What Was The Point Of The Ice Fishing Story?

In one of the early scenes of American Hustle, Bradley Cooper’s eager FBI agent tries to convince his stodgy boss, played by comedian Louis C.K., to authorize an audacious sting operation. The boss resists, and to explain his opposition he begins to tell a “life lesson” story about an ice fishing experience with his brother when they were kids.

The story gets interrupted . . . but the hook has been set firmly with Bradley Cooper’s character, who asks his boss about the unfinished ice fishing story every time he sees him thereafter. The story comes out in dribs and drabs as the movie progresses. We learn that the boys went out on the ice in October, earlier than they should have. We learn that their father finds out. But we never hear the end of the story, or the point it is supposed to convey. Bradley Cooper guesses that the younger brother falls through the ice and dies, and the point of the story is that you shouldn’t take unnecessary risks, but the boss says that’s not it.

American Hustle is one of those movies you want to watch again; after you see the ending you want to know when you could first figure what would ultimately happen. It’s like The Sixth Sense, where you want to determine when you could reasonably have concluded – from his clothing, from his lack of actual interaction with living people except for Haley Joel Osment, and other clues — that the Bruce Willis character was a ghost. I’d like to try to put together the elements of the unfinished ice fishing story, to figure out what it was really meant to convey.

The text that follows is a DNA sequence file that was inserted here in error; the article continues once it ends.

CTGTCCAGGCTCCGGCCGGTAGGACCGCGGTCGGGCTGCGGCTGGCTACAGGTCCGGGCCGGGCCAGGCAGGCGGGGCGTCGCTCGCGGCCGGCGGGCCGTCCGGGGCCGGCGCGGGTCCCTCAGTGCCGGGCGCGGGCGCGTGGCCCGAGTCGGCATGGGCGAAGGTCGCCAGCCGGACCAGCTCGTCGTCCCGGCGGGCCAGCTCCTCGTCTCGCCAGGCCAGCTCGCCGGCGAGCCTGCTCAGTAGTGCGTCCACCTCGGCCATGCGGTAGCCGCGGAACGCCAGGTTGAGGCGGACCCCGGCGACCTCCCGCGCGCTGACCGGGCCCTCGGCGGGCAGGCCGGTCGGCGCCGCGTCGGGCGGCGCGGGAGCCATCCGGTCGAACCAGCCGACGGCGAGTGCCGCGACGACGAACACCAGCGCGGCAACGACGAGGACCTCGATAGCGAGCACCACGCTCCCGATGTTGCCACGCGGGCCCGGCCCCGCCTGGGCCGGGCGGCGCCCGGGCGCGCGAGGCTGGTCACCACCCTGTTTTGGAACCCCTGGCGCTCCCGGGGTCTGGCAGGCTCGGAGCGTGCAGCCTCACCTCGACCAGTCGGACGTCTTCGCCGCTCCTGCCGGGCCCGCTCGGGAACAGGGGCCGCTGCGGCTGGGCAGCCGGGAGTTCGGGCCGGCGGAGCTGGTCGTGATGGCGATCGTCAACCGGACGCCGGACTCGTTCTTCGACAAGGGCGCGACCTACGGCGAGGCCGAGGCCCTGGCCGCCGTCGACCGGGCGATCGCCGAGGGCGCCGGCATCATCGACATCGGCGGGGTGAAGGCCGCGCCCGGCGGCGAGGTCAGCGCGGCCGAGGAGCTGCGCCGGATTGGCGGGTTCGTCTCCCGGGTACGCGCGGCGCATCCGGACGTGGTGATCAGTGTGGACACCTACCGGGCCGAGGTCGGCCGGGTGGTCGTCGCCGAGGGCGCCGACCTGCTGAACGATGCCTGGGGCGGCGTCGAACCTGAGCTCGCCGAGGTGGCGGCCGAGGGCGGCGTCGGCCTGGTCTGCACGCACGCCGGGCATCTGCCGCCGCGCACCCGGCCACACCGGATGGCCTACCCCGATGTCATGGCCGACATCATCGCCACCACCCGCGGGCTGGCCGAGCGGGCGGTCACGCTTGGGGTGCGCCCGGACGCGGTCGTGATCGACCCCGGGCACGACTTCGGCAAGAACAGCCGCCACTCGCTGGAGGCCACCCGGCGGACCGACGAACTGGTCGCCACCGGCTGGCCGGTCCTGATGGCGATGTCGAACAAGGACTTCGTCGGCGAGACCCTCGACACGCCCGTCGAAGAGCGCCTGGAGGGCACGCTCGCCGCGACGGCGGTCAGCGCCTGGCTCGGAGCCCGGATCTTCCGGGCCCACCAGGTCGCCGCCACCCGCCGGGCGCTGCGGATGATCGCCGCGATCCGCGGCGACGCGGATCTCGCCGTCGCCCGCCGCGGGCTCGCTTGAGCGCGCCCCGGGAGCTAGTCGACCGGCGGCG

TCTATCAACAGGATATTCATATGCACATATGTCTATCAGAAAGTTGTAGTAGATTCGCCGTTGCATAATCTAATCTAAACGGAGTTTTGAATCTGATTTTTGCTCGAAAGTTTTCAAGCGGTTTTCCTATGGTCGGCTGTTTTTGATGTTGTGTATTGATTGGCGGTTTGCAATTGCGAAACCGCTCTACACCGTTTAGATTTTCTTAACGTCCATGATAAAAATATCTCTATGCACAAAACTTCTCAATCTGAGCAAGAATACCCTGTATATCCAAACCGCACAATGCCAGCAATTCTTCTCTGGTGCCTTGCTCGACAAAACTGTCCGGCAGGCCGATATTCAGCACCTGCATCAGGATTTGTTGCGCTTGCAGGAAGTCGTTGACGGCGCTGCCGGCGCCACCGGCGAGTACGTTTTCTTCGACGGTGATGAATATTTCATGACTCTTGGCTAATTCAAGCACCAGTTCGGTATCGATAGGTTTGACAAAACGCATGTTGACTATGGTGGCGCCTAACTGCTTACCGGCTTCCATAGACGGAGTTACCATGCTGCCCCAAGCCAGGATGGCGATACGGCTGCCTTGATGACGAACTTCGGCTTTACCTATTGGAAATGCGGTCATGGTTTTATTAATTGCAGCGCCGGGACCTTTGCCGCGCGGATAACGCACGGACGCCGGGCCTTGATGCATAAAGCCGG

Incidentally, Louis C.K. has revealed what he says was the actual ending of the ice fishing story. It’s a crappy ending and I don’t buy it, because it doesn’t fit with the character of the conservative FBI boss or the scenario when he first began to tell the tale. Maybe it’s best that the resolution of the ice fishing story should forever be left untold.

Shutter Island

Kish, Russell, and I went to see Shutter Island last night.  The theater was packed, and the audience reaction was mixed.  The three of us liked it, but I overheard the teenage girl sitting next to me tell her friends:  “Well, that is the worst movie I’ve ever seen.”

Richard’s review does a good job of describing the movie’s plot and setting.  I thought the Martin Scorcese’s direction not only paid homage to Hitchcock, but also to movies like The Shining and The Sixth Sense and even The Usual Suspects.  It was much move overtly violent than typical Hitchcock fare, but it had a great sense of overall creepiness that goes well with the Hitchcock ouevre.  At the end of the movie I found myself wondering which of the scenes were real and which were not.  The reveal at the end of the movie made me want to go back and review the first part of the movie to see whether, like The Sixth Sense, the reveal was perfectly consistent with the characters’ actions and dialogue.  My suspicion is that it is. It helps to explain, for example, why the heavily armed guards greeted the characters of Leonardo diCaprio and his new partner when they arrived at the island by ferry.

After leaving the theater, Kish, Russell, and I went to Five Guys for burgers and talked a lot about the movie.  Not many modern movies can spur so much conversation.  Any movie that can do so is worth seeing.